THIS refers to the letter ‘Taxing poor’ (Sept 7). The writer claims that the FBR has increased taxes on property sale and purchase by 2,000pc. If this were true, it would mean that property valuation has been increased by a factor of 20.
A house previously being assessed at Rs10 million, for instance, would now be assessed at Rs200 million. As far as I know, this has not happened, except in some isolated cases where the declared value was ridiculously low and investors/speculators were indulging in massive tax evasion.
As for the writer’s assertion that property transactions have been at a standstill since July 1, this only proves that there are few genuine buyers and property prices have gone through the roof owing to manipulation by investors and speculators, similar to what happens with share prices.
Shakir Lakhani
Published in Dawn, September 26th, 2016

THIS refers to the article ‘Politics, not law, likely to decide murder probe’ by Owen Bennet-Jones (Sept 16). We had always been told by the British that their police were completely independent and that no one, not even the prime minister or the queen could influence the course of any investigation by Scotland Yard.
Now it seems that we were misinformed. Apparently, India has a great influence in such matters, which is why the writer says that it will be politics which will decide if the murder and money laundering trials will ever be held.
If this can happen in the mother of all democracies, why should we be surprised if it happens in undeveloped countries?
Published in Dawn, September 23rd, 2016

KARACHI: Indians should ask their government how only four Pakistanis were able to capture a heavily fortified airbase recently with such ease. By the same token, it will require only 40 people to take over New Delhi and perhaps, only 400 to conquer the whole of India. If the level of competence of the Indian army is so low, why is the Indian government spending billions on defence? What is the use of keeping 700,000 soldiers in occupied Jammu and Kashmir, if they cannot prevent just four men from entering and wreaking havoc?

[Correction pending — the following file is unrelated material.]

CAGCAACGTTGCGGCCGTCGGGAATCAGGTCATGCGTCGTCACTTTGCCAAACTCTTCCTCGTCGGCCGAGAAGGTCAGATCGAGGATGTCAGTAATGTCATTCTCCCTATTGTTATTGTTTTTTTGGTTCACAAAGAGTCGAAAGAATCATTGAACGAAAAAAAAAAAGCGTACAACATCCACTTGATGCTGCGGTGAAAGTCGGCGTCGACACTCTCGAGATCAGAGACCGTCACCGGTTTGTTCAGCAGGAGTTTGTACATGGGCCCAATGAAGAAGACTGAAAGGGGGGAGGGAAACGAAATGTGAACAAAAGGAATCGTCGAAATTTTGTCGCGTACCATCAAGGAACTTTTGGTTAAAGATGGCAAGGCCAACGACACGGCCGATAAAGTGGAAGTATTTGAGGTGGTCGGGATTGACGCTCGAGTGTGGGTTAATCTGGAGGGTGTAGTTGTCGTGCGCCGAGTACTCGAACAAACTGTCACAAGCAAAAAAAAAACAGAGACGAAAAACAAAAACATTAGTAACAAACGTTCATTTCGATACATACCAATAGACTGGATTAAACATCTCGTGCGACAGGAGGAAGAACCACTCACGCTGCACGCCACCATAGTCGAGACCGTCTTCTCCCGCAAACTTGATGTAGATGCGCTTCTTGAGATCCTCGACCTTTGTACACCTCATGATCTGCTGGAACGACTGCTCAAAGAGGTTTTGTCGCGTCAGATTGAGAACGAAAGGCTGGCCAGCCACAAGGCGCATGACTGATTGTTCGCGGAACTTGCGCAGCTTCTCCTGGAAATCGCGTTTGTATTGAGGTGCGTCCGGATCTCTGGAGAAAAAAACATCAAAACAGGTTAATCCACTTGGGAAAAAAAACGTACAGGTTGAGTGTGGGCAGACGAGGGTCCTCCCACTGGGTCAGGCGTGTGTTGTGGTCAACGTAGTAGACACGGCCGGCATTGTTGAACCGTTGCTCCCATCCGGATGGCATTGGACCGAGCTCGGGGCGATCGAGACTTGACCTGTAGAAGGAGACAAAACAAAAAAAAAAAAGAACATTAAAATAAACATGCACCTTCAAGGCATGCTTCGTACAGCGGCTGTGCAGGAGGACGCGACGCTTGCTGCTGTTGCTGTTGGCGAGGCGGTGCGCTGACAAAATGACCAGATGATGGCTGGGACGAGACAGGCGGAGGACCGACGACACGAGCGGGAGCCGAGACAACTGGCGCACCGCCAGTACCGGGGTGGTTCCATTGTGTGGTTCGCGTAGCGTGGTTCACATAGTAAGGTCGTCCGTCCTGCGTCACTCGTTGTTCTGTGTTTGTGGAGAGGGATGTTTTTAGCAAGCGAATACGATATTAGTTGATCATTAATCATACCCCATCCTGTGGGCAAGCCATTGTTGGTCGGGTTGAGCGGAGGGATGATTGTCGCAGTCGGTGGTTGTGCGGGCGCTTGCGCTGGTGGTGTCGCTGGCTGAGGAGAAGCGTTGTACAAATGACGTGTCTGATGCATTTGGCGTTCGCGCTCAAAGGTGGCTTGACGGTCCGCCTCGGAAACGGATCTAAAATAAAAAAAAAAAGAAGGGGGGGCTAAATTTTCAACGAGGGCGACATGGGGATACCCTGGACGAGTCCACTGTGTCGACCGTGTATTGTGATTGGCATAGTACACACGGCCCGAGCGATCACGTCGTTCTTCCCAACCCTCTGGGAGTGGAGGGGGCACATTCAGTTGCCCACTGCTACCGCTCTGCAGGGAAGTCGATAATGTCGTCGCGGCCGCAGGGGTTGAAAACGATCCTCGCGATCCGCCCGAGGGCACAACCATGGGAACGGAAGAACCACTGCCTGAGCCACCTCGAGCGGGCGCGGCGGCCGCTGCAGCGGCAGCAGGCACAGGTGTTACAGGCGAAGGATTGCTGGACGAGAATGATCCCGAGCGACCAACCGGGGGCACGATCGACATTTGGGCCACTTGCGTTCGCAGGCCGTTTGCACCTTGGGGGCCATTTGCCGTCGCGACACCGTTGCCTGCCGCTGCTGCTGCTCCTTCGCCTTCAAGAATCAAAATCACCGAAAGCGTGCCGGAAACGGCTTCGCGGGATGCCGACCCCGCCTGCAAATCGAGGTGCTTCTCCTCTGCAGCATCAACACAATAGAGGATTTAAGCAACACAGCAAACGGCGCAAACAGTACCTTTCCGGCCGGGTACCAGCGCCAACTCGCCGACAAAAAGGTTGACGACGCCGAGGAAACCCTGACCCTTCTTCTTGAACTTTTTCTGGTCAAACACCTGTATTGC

Shakir Lakhani
Published in The Express Tribune, September 23rd, 2016.

This refers to the article, ‘Why governments fail’ (September 19) by Dr A Q Khan. I was surprised to read the note at the end – “Expatriates have been scared away from investing in real estate in Pakistan due to our taxation policies”. Evidently, this is something he knows nothing about. Due to the new taxation policies, property prices have actually fallen by more than 30 percent, which should be very attractive to expatriates.
If the writer cares to read more on the subject, he will discover that investors and speculators had caused property prices to go through the roof, and the common man was finding it impossible to buy a plot or apartment at such high prices. My advice to the writer is to write only on what he is familiar with.
Shakir Lakhani
Printed in The News, September 20, 2016

Is it necessary for animal sacrifice to take place in homes?

 Published: September 14, 2016
Our city fathers think it is a fundamental right of the people to be allowed to take animals to their homes, and to perform the sacrifice on the streets. The result of course is that our cities are filled with the offal and entrails of dead animals for many days, raising the distinct possibility of people being infected and dying. PHOTO: REUTERS